Last edited 02 Feb 2018

Floor plan

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Orthographic projection is a technique for drawing a three dimensional object in two dimensions, by ‘projecting’ its surfaces into a two dimensional representation, where the projection lines are orthogonal to (perpendicular to) the projection plane (that is, there is no foreshortening or perspective).

Floor plans are a form of orthographic projection that can be used to show the layout of rooms within buildings, as seen from above. They may be prepared as part of the design process, or to provide instructions for construction, often associated with other drawings, schedules, and specifications.

Floor plans may include key dimensions and levels, and may also use, hatching, symbols and other standard annotations and abbreviations to indicate materials, fittings and appliances, and so on.

Depending on the size of the building, floor plans are typically drawn at scales of between 1:200 and 1:20. Different line types, colours and weights can be used to differentiate between the types of drawn information they include.

Floor plans can be drawn for whole buildings, a single floor of a building, or just a single room. The more detailed the floor plan is in terms of layout, fittings and so on, the more useful and instructive it will be for the project. However, if spaces are complex, it is normal for separate drawings to be prepared for different trades, such as electrical and lighting drawings, plumbing drawings, and so on.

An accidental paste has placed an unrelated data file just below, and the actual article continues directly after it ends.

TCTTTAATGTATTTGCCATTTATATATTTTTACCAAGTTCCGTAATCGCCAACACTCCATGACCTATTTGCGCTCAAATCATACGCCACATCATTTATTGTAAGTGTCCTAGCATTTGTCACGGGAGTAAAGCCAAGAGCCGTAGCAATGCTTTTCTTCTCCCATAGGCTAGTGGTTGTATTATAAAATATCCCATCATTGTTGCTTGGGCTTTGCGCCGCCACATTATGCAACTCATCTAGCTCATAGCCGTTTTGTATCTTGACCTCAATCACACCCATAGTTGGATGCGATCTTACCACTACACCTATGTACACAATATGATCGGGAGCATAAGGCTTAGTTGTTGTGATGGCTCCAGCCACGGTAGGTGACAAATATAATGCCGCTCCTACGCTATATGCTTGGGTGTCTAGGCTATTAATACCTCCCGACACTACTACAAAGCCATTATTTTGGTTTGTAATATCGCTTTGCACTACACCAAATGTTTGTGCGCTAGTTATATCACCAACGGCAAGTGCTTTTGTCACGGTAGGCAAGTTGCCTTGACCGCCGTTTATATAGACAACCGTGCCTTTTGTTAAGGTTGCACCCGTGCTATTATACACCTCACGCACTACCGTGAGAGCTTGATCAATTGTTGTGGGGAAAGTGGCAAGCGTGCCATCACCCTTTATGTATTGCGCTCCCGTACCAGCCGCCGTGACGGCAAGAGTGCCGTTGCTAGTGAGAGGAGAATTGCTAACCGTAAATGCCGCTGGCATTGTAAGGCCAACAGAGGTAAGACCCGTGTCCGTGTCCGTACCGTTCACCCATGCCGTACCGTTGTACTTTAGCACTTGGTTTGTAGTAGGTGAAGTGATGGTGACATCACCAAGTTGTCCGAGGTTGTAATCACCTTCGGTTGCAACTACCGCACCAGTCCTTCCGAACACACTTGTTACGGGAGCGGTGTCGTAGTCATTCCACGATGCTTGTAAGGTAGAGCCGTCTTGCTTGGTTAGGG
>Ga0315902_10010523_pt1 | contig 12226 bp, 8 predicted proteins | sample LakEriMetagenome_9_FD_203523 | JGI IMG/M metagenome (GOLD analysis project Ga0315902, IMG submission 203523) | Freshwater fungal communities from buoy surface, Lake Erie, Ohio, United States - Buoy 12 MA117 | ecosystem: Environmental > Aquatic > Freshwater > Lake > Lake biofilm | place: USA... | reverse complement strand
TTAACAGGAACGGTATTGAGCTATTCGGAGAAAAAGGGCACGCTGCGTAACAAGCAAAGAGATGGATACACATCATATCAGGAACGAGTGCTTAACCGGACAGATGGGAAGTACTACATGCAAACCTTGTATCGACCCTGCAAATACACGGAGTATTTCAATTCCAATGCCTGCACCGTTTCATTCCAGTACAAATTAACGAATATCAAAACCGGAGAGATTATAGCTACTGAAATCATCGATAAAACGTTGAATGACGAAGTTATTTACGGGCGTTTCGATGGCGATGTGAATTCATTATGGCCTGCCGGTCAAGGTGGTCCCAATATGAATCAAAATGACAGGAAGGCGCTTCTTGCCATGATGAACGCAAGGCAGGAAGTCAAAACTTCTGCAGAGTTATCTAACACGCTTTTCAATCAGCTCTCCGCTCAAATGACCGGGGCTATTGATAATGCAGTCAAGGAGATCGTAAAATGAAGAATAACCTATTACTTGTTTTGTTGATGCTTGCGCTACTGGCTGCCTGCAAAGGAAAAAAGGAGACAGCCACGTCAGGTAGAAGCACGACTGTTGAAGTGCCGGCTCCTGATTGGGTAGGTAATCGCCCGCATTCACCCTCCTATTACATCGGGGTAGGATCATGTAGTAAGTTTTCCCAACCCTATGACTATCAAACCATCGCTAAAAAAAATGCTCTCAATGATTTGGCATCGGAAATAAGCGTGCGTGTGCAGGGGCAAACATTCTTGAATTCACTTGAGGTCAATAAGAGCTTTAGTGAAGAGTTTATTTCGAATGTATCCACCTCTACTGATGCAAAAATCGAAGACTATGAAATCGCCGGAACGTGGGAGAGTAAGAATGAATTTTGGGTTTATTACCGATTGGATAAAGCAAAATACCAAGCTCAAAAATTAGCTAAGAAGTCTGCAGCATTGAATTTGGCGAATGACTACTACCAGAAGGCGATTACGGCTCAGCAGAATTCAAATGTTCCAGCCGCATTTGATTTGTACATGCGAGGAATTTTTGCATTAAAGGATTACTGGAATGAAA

The lower-right-hand corner of the sheet is typically reserved for a title block. This provides a space to record the name of the project, the name of the drawing, the scale, the originators name, the date, revision history, and so on.

The floor plan view should be roughly centred on the sheet, with the front of the building typically drawn along the lower side of the sheet. A north point may be included to show the orientation of the floor plan.

Typically, the outside walls are drawn first, to lay the plan out on the sheet, then the internal walls, then windows, doors, stairs, lifts, ramps, and so on, are added. An arrow is used to indicate the upward direction of stairs and ramps. It is usual for a faint dotted line to be drawn around stairs (or other openings) where they are open at ceiling level.

Rooms should be clearly labelled, with block lettering in the centre of each room. The correct symbols should be added for elements such as; appliances, fixed furniture, fittings, building services, and so on.

Electrical symbols should be added to the drawing, indicating; power sockets, light switches, wall and ceiling lights, detectors and alarms, extract fans, and so on.

Items that are ceiling mounted, are generally drawn on the floor below their place of installation.

Dimension may be added to indicate the size and location of key elements such as; rooms, fittings, appliances or fixtures, external walls, window and door openings, and so on.

Section lines may be added where there are section drawings associated with the floor plan. Grid references may also be added to help co-ordinate the floor plan with other drawings.

Some floor plans may include notional furniture to help gauge the likely size of circulation spaces.

If a window or door schedule is to be prepared, doors and windows may be labelled with a number or letter, corresponding to an item on the schedule.

Floor plans should not duplicate information that is presented in specifications or schedules because of the potential for conflict. Instead they should refer to the specification or schedule.

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